Life Insurance Claim Denied – And The Agent’s Fault

Can an insurance company be responsible for what the selling agent did that was wrong?  The answer is, it depends.
Because it depends on the actions or in-actions of the agent, a person must always get the advice of an experienced Life Insurance Lawyer.
Here is a 1999 opinion from the San Antonio Court of Appeals that provides some guidance under the particular facts of the case.  The opinion is styled, Noseff v. Tower Life Insurance Company.
Here, the Facts tell us as follows:  Noseff applied through an agent for a life insurance policy with Tower Life Insurance Company.  He died before the policy was delivered.  It is undisputed that delivery of the policy and collection of the first premium was a valid condition precedent to the policy going into effect.  Noseff’s wife sued alleging that Tower Life failed to use ordinary care in delivery of the policy.  Tower Life moved for summary judgment, which was granted.  This appeal followed.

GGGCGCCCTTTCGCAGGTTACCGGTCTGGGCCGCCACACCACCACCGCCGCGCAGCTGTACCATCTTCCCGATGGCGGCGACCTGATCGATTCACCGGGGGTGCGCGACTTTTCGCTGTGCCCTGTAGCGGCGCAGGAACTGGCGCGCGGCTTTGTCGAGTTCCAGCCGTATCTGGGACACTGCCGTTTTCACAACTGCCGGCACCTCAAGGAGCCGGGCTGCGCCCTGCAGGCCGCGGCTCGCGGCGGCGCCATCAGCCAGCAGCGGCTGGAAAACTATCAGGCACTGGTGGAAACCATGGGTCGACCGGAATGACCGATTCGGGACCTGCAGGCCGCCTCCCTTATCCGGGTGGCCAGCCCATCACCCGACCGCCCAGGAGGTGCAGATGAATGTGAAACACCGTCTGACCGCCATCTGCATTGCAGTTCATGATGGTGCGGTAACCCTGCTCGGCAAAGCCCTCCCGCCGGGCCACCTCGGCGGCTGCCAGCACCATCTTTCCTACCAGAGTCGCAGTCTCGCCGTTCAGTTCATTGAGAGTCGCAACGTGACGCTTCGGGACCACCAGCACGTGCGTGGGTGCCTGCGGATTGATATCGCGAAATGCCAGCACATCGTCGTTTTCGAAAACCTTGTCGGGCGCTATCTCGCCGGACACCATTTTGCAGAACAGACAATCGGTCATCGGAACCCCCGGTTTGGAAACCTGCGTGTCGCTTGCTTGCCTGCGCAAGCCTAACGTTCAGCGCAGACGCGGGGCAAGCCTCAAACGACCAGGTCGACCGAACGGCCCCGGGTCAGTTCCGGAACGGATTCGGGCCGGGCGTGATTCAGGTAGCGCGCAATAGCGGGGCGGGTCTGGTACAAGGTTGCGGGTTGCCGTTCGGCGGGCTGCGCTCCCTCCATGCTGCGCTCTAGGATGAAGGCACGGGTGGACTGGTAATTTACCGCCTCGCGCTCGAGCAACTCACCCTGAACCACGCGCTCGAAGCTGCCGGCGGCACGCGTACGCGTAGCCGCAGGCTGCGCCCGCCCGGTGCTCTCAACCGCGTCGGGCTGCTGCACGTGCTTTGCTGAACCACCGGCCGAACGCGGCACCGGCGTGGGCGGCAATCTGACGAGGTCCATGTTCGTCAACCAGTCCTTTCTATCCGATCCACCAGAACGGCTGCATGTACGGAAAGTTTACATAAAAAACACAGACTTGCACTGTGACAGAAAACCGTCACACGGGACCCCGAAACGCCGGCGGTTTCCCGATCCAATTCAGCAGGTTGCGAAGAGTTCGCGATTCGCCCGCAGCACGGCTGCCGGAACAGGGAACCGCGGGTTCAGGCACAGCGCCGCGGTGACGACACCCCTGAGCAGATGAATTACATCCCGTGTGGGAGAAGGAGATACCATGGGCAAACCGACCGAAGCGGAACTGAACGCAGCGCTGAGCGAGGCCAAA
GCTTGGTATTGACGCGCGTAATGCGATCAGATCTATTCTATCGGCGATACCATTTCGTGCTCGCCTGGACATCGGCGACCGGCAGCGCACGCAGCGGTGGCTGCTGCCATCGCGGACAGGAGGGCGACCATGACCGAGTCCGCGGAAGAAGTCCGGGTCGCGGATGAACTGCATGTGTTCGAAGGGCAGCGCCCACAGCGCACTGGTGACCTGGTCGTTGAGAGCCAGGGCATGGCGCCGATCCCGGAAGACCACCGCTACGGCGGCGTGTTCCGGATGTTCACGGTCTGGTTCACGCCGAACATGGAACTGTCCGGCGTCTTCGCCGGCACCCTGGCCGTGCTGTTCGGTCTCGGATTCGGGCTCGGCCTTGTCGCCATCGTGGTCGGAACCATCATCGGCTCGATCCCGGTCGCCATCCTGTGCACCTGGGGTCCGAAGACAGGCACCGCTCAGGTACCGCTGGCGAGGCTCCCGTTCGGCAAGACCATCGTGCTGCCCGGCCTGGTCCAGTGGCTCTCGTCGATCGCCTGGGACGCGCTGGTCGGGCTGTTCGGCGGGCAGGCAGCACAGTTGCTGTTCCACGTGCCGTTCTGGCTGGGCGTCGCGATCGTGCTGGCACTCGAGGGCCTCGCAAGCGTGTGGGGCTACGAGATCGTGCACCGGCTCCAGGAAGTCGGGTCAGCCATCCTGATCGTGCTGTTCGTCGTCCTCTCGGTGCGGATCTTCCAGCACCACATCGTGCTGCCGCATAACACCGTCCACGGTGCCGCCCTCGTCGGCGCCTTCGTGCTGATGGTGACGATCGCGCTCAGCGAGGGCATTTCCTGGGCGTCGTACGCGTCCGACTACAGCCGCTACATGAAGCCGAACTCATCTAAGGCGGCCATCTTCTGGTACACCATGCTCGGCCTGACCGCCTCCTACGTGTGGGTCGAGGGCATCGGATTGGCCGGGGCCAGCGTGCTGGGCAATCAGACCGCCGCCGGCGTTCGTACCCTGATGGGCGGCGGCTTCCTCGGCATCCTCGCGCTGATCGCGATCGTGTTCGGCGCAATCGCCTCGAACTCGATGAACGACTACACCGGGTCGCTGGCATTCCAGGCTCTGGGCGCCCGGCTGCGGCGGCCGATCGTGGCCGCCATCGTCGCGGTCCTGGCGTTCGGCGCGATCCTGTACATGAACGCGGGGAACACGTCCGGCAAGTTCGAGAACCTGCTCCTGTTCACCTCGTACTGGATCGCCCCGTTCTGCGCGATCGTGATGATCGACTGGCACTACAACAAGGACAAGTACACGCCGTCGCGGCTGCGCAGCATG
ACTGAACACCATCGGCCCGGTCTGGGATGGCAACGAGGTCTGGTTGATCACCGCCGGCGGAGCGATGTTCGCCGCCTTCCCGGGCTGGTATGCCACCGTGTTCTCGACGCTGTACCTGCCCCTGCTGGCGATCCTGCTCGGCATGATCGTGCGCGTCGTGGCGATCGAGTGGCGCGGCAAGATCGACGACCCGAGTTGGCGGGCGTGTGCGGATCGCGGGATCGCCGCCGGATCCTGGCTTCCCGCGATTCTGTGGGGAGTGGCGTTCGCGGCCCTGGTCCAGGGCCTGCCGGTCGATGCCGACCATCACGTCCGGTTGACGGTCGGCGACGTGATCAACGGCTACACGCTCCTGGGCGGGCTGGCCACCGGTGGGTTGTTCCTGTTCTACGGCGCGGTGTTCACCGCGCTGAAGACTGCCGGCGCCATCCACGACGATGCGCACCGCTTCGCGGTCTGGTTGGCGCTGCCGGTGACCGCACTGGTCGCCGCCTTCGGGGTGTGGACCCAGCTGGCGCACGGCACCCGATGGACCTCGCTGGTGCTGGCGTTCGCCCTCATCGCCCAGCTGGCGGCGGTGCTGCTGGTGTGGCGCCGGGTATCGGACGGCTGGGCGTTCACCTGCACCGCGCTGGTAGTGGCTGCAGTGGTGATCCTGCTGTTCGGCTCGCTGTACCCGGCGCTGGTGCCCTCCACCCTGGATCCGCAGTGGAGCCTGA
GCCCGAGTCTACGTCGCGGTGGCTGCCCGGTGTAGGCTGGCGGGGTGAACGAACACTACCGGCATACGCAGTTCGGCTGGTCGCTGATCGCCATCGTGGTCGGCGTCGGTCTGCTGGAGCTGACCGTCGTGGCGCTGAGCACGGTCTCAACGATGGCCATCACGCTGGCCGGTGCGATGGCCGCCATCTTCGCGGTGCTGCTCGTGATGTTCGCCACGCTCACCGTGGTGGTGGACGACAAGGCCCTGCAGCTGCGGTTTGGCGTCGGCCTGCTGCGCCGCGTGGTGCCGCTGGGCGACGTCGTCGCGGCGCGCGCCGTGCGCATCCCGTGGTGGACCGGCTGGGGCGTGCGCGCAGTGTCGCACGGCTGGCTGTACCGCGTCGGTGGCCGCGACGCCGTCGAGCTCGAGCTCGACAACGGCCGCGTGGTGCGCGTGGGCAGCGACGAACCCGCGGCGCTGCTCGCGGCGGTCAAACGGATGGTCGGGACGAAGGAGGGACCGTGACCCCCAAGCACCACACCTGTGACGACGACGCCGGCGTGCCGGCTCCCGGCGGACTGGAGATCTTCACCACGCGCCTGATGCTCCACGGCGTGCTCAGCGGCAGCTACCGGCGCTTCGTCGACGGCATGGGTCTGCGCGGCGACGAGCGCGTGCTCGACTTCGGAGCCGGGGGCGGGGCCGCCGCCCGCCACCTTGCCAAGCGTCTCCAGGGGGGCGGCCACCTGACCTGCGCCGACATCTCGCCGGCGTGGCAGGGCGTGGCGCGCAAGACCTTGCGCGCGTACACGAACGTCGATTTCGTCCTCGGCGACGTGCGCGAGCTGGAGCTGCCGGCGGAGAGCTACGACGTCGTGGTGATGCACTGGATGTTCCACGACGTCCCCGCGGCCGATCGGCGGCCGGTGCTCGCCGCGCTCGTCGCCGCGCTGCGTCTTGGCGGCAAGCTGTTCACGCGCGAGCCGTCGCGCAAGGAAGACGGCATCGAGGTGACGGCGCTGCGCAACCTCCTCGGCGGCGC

In it’s holding, the San Antonio Court of Appeals affirmed the summary judgment in favor of Tower Life.  The policy stated that it would not take effect until “the policy is delivered to the owner and the first full premium is accepted by the Company while the proposed Insured is alive …”.  There is no question that Noseff died without taking delivery of the policy, and signing off on the policy amendments.  While Texas courts have long recognized that an insurance agent owes a duty to a client at the inception of coverage, Texas does not recognize a claim against an insurance company for failure to deliver an insurance policy.  The cases relied upon to establish that an insurance agent can be liable to an insurance applicant if the agent fails to follow through on the promised performance does not pertain to the insurance company’s liability.  An agent or broker undertakes to procure insurance for another and is paid therefor.
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